Women Writers: Writers' FAQ

So, you feel a burning desire to become an author, but aren't sure how to do it. Check this Frequently Asked Questions list before sending the editors a letter about how to be a writer....

The first three questions sort of work together:

1. I am a high school/college/ student looking for scholarships/grants/money/fame. Please help me.
2. I would like to become a writer, how do I get money to start, / how do I get published/ how do I know I can do it?
3. I am a writer. Just not a very good one, yet. How do I learn?

I really wish the Women Writers' magazine could offer money-- but right now, most of us on the site are still poor starving students too. But there are places a student can get help on this-- the first place you should go is your guidance counselor, and your English teacher. That's what they are paid for and they may know specific grants/scholarships that are exclusive to your town, or situation. Even if they seem unavailable, be assertive. As an old freind from Alabama used to say "It's a poor dog that won't wag its own tail." Get out there, wag your tail, tell people you need help or that you are worth listening to. It's your life so take charge of it.

Personal attention should be best... but sometimes, as the Editor remembers from her own high school days, the help that gets offered isn't as helpful as one might desire. So try the college you're applying to-- they have forms for finanical aid, (the Free Federal Financial Aid form is how you get grants, and each University usually has special forms for scholarships-- check their Financial Aid page, or call them).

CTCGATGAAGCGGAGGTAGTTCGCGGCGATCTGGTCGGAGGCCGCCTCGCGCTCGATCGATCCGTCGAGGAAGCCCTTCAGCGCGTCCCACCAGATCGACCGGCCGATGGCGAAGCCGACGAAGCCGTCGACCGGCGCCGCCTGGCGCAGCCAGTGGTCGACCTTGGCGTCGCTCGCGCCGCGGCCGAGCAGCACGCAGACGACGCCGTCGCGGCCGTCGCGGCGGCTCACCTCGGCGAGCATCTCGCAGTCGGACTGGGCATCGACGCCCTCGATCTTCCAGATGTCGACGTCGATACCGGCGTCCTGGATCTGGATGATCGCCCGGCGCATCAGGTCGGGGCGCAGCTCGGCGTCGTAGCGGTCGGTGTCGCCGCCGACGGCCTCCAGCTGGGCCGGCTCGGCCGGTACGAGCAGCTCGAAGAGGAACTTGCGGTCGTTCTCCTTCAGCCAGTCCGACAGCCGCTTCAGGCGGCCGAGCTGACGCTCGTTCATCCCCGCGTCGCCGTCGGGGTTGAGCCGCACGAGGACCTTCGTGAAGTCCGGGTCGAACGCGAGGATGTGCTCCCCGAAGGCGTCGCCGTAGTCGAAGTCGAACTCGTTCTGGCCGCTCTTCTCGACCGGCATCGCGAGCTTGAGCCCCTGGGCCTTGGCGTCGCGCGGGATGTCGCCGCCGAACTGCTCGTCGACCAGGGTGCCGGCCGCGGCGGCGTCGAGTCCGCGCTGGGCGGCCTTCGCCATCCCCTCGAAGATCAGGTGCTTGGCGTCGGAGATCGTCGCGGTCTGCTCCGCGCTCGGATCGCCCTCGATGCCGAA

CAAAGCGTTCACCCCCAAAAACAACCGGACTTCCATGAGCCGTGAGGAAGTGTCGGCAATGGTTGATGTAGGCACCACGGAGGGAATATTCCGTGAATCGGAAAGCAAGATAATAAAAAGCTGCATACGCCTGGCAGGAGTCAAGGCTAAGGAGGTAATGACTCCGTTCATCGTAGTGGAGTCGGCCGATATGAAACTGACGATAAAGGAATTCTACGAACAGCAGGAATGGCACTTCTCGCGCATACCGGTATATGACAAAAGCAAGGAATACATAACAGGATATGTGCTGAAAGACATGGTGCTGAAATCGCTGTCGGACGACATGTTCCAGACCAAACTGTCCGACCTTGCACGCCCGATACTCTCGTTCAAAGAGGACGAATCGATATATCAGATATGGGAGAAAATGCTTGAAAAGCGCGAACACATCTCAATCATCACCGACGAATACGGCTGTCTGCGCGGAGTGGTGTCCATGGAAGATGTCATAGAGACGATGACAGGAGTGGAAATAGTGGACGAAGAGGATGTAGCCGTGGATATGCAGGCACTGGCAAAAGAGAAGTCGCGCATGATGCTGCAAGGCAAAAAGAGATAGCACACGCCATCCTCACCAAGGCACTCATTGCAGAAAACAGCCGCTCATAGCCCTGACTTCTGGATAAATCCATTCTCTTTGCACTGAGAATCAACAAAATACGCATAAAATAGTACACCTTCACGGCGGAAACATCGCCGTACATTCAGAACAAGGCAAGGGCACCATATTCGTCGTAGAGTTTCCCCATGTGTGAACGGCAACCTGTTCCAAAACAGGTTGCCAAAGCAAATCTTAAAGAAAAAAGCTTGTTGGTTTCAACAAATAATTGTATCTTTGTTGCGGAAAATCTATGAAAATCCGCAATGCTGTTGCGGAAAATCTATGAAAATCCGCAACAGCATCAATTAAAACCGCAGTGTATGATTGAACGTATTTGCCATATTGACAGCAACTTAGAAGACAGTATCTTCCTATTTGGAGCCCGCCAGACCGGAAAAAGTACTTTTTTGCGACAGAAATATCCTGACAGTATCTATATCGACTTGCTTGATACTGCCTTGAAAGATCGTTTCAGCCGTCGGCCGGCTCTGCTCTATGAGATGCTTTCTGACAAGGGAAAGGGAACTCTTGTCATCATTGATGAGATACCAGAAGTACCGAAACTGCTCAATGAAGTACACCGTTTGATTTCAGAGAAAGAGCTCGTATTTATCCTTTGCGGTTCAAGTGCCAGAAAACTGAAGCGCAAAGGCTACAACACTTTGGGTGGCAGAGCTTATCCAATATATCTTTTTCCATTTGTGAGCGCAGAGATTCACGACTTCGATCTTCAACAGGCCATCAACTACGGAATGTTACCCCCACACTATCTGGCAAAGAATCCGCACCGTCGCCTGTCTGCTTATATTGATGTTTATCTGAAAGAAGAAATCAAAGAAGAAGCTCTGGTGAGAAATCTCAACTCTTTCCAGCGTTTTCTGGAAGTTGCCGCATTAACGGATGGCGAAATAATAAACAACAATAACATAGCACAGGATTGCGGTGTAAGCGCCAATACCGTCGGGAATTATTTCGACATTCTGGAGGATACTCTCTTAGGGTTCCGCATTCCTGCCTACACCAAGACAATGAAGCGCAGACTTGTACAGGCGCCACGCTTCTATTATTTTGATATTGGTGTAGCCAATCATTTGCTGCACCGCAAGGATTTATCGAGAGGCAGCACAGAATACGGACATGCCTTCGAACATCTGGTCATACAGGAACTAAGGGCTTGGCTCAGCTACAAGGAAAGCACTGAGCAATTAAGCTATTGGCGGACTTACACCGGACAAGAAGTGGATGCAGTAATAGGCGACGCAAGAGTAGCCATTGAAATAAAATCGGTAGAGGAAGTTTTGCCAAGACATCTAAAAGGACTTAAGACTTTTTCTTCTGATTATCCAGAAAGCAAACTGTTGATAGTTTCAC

Otherwise, to get money for college, you have to just search, and search, and search, just like everything else. Some employers, the big companies, offer scholarships for their employees. Check with your manager if you suspect the company you work for might be "big enough." If you don't work for somebody big, and want to explore this as an option, go fill out an application! It's worth a shot.

Now, if you're trying to decide if you have the guts/talent/drive to be a writer, that's only something you can do. You send your stuff out like everyone else and get rejected like everyone else. (My first rejections came from big magazines cause I figured I might as well try! It was disappointing, but I didn't REALLY expect to be published from the get-go in Cosmopolitan). For advice that is much more fluent and poetic than any I can give you, read Ranier Maria Rilke's Letters to a Young Poet. Rilke is an important 20th century poet, and the letters are advice written to someone who wrote asking "how do I do it?" One bit of Rilke's advice: